Cuts to legal aid, the replacement of GAIN with BC Benefits, regressive changes to BC Benefits, the diversion of family law cases from court to family justice centres continue without effective interference from the Ministry when the impact on women’s access to food, shelter, and legal counsel, essentially our human rights, are drastically affected for the worse.

We really need for you to ensure that this ministry has the power and support from you to be an effective advocate for women’s rights in cooperation with progressive women’s organizations.  If not, then the Ministry is only a cynical attempt at window dressing and we will be forced to reject it.

4.  If indeed the Ministry of Women’s Equality was shut out of decision-making about BC Benefits then it effectively prevented the analysis of women’s rights in relation to welfare.  It also left the Ministry in the ridiculous position of promoting that women buy rrsps as a method of achieving financial stability.  With so many women and children on inadequate government assistance, urging us to buy rrsps as a method to equalize women’s economic status is humiliating and confusing. The economic well-being of women in this province must be taken more seriously than this.

5.  We also want your commitment to the long term core funding of women’s equality seeking organizations.  As taxpayers we expect that our money will go to serve our needs.  It is unacceptable for you to off-load this responsibility to the commercial private sector which has very little interest in the promotion of women’s rights.

6.  The defence and protection of women-only space and methods of organizing also needs your attention.  It is not in our interest to be required to include men in our organizations, either as board members or as service providers.  Decision-making and control of our organizations must stay in the hands of those who make use of the services and those who have a personal investment in the social change agenda of the women’s movement.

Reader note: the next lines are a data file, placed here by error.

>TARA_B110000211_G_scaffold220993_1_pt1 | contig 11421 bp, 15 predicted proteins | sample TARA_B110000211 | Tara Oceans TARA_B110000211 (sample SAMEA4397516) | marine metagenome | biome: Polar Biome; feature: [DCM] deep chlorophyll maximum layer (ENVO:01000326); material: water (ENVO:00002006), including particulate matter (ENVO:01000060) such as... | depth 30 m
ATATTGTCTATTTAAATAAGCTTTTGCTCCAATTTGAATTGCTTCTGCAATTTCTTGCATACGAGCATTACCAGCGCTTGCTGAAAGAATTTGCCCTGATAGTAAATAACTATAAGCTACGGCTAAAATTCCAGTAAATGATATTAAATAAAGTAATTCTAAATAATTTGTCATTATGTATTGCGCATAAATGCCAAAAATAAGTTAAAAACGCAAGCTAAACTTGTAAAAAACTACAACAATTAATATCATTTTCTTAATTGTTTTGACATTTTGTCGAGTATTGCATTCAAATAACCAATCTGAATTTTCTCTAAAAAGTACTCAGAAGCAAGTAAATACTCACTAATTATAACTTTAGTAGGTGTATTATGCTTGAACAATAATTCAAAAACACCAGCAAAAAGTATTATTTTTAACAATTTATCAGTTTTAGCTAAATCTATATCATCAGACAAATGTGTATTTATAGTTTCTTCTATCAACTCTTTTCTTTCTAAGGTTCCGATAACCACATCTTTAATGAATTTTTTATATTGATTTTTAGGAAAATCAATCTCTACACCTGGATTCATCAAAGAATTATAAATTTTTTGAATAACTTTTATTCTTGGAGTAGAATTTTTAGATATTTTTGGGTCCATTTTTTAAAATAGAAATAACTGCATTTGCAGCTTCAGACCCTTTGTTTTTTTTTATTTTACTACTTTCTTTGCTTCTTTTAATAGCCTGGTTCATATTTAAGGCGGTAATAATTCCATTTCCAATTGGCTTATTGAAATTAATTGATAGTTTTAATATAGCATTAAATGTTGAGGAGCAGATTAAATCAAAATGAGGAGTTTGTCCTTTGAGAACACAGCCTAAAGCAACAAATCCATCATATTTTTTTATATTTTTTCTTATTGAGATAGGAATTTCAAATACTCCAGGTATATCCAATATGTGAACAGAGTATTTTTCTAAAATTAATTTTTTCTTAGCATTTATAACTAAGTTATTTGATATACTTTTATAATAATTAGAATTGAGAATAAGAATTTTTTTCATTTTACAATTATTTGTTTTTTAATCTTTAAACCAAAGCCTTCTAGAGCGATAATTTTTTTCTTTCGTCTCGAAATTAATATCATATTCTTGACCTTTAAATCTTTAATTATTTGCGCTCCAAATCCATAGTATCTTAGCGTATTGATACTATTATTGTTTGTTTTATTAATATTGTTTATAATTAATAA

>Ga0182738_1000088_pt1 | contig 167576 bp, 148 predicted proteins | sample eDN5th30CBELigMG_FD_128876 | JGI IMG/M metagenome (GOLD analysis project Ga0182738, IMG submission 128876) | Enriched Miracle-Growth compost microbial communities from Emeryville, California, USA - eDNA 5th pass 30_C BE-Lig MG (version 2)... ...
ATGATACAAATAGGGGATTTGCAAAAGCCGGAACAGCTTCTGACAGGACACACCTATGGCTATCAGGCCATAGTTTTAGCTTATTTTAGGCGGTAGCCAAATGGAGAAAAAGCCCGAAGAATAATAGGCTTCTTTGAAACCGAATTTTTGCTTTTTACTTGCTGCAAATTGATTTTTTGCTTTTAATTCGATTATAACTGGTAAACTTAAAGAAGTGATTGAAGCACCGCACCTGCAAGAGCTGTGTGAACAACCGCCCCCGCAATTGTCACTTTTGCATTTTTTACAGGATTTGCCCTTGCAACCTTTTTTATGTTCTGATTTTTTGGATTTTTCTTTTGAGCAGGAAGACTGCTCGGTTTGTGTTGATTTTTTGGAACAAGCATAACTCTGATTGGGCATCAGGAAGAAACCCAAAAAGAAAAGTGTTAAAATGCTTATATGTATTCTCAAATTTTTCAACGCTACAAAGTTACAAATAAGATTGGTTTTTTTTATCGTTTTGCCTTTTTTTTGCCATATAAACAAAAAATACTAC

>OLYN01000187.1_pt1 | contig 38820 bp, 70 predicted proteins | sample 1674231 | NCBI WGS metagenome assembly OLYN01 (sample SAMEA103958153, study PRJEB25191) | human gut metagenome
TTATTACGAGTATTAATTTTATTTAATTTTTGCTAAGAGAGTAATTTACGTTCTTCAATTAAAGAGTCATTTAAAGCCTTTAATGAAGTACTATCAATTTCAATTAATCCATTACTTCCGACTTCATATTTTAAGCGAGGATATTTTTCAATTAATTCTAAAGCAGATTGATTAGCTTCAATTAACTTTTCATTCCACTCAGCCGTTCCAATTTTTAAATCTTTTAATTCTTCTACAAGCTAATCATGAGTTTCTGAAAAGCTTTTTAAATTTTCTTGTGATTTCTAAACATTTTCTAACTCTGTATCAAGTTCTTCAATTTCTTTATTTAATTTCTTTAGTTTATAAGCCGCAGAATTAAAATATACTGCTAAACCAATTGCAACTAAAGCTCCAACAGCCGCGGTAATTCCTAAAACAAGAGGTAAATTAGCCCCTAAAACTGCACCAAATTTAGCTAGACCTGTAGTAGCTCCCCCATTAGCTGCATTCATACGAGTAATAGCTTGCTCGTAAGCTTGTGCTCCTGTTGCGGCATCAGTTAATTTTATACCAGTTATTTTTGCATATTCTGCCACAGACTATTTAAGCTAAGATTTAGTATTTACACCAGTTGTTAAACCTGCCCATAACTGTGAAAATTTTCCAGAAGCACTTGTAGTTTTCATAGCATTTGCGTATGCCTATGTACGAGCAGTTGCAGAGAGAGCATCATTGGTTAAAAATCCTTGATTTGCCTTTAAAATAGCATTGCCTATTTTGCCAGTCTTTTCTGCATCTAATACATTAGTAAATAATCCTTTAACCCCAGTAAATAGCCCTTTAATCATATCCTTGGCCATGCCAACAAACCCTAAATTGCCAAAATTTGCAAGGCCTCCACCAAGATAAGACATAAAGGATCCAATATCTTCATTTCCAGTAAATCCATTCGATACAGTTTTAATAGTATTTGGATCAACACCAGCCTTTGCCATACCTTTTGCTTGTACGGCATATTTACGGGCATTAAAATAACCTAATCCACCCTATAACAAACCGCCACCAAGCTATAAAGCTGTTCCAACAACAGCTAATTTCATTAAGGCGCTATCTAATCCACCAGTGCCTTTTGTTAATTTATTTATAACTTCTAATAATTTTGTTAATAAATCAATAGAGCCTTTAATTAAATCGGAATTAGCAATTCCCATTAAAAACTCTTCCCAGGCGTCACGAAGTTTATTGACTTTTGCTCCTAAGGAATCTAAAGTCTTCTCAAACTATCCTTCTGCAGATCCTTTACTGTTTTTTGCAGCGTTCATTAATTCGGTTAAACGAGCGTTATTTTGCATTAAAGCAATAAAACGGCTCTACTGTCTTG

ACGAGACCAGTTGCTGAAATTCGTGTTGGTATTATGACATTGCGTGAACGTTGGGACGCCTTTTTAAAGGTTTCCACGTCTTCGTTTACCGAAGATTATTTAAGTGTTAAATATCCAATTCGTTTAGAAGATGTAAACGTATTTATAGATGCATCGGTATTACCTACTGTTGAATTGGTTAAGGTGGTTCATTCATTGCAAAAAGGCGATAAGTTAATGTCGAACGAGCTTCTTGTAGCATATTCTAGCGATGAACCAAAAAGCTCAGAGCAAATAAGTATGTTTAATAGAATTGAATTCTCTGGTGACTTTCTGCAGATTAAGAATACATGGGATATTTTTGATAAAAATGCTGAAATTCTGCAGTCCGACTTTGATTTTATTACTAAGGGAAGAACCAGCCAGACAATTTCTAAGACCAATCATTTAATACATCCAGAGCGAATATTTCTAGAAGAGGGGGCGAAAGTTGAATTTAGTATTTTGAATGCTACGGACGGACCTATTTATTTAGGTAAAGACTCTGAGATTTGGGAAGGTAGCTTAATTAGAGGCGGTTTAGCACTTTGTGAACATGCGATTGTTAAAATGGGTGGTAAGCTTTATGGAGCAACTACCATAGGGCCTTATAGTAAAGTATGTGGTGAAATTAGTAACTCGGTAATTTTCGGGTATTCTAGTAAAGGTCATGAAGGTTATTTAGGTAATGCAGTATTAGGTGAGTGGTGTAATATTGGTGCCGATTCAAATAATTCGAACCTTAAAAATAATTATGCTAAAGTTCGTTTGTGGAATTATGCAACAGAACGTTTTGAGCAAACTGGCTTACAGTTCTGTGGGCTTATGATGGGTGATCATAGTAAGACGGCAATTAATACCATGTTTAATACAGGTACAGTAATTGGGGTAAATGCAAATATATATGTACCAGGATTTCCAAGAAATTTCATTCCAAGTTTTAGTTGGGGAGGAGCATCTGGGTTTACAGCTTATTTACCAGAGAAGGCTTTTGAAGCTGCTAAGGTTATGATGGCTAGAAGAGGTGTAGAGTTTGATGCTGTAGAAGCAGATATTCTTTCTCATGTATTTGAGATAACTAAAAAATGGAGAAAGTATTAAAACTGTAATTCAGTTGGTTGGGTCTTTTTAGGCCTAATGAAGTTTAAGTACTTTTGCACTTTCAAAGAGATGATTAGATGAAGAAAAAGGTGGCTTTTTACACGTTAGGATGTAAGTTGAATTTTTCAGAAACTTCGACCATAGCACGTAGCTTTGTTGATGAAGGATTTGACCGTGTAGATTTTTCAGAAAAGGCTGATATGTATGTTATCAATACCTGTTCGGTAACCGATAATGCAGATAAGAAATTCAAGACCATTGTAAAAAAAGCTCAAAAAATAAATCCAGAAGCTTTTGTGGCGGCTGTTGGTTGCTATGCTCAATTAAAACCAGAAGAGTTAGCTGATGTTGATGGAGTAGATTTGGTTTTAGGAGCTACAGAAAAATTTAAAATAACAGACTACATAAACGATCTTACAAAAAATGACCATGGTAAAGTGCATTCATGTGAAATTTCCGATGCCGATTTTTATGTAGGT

We absolutely want for this Ministry to be strong, effective, responsive, free-standing and dedicated to the achievement of women’s equality rights.  The lawyers associated with the Legal Education Action Fund, the domestic workers groups, aboriginal women’s groups, university and college academics as well as those of us who provide services in transition houses and women’s centres are committed to the independent women’s movement.  It is we who have pressed for better working conditions for employees, pressed for redress to aboriginal people wronged by past and current institutions, pressured for adequate health care, fought against the right wing agenda and looked for the progressive interpretation of constitutional rights for everyone.

The NDP benefits from the work and alliance of the independent women’s movement because we fight to establish a culture that requires social responsibility and democratic practice.  We require the NDP meet its obligation to us.

We expect that you will at least double the budget for money to be delivered to front-line groups including women’s centres and transition houses.  And make the commitment of tax dollars to long term core funding of women’s equality seeking organizations not just to provide services, but to assure that a strong independent women’s movement can continue to press for crucial social reform - this work and these voices cannot be replaced by a government program or ministry.

We also expect that you ensure each piece of policy and legislation as well as programs and services is open to the scrutiny and direction of the Ministry of Women’s Equality so that adequate protection and representation of the needs and concerns of women can be made.